“What I would like to see happen is going into the neighborhood and finding the community leaders and talking to them and finding out what they’re up to,” she said.

Outside of the mayor’s office, Buckley has no plans to clean house right away. He has a small transition team including O’Brien and community activist McShane Glover, and a team of advisers, including former mayors Ellen Moyer and Joshua Cohen and Maryland House Speaker Michael Busch.

But Buckley insists he’s not looking to come into office and replace administrative officials. He plans to meet with rank and file employees of each city department before meeting with the heads, he said.

“I’m going to spend time with the departments, get to know people. … I want to talk to people in the department without the department head around and get some ideas, feedback, direction,” he said. “And then sit down with the department head individually … and just take it from there.”

That doesn’t mean people haven’t reached out. There is no shortage of community members who have contacted the transition team with interest, Glover said. Buckley has previously indicated he wants to take advantage of the organic talent available in the city, whether through administrative appointments or more informal community engagement.

“What’s available to us in Annapolis, it's not the usual situation,” Glover said. “These are not folks who have an idea or two. Some of these people are national experts.”

After the lights on West Street die down and the swing band plays its last song at Buckley’s inaugural ball, he will get to work on the city budget and union negotiations, which start this month.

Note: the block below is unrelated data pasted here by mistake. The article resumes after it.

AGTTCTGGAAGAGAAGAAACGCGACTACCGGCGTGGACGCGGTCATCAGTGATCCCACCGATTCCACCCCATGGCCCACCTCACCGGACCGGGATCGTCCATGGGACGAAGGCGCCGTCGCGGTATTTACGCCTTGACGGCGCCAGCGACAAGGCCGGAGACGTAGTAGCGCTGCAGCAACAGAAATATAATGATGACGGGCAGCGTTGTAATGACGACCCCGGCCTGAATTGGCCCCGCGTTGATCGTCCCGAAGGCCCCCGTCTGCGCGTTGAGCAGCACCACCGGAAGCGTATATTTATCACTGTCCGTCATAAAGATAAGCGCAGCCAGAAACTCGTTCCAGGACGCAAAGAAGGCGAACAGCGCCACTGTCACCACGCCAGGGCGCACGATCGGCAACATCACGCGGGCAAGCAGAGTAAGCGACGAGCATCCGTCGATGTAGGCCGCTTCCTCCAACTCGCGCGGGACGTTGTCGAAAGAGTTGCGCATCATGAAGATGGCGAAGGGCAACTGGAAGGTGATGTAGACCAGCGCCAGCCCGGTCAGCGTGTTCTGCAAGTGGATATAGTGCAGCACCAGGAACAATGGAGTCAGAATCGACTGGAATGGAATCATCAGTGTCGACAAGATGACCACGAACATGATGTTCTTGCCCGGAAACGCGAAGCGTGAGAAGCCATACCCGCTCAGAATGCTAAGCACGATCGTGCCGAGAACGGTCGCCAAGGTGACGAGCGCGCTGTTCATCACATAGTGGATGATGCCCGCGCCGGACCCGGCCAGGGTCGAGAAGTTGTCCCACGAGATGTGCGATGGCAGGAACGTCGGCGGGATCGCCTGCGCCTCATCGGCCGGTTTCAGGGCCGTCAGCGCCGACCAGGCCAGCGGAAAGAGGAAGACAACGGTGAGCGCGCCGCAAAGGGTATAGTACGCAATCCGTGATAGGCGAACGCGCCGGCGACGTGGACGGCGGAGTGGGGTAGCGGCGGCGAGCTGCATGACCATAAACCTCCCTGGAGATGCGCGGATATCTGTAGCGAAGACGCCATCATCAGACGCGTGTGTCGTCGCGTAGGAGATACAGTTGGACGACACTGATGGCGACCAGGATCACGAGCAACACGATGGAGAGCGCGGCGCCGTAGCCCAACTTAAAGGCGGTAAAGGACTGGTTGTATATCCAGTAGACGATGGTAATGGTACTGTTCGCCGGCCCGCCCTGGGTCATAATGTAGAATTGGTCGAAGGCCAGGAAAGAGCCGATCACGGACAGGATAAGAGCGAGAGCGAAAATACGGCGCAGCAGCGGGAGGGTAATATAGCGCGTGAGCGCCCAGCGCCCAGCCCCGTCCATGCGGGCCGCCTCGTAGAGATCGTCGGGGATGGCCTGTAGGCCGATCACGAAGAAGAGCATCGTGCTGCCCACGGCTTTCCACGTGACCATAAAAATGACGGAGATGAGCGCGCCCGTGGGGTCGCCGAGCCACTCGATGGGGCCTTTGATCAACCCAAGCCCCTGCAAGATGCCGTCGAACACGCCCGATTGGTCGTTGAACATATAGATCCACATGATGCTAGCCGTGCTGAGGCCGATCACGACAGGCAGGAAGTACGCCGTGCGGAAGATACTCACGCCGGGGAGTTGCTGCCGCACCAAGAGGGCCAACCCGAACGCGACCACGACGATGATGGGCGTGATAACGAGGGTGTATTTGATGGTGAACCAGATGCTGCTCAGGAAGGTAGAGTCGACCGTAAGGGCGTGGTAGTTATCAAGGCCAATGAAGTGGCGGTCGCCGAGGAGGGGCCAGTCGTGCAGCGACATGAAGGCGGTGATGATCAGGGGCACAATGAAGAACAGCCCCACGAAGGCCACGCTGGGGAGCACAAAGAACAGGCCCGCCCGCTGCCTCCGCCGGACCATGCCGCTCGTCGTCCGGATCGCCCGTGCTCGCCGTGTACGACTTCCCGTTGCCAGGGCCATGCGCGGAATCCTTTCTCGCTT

Buckley and his transition team have been attending orientations and meetings with city officials. Glover has been digging through old transition materials, she said, to get an idea of what previous administrations have done. The team has honed in on a few topics including city finances, the role of art in the Historic District, land use and mobility and safety but the learning process is ongoing.

Buckley will first meet with city manager Tom Andrews to discuss the budget process. City code requires the mayor to submit a budget to the City Council by April. He will then make his way through the different departments, he said, starting with public works and planning and zoning.

The mayor-elect has said tentatively, his first legislative priority will be crosswalk infrastructure. He’ll be the first to admit it sounds a little strange, but aligning crosswalks will be a step toward his goal to make the city more pedestrian friendly. He’s also expressed interest in developing public art downtown and creating a sustainable jobs program for low-income residents.

His team says he’s a newcomer, but he’s focused on Annapolis, not greater political ambition.

“He’s found the job he wants to do and he’s thrilled to be doing it, Glover said.

But no one should assume he won’t be doing it without a heavy dose of fun.

Glover continued:

If nothing else, he has taught us if you want to get people out and you want them to show up, you don’t have a meeting, you have a party.”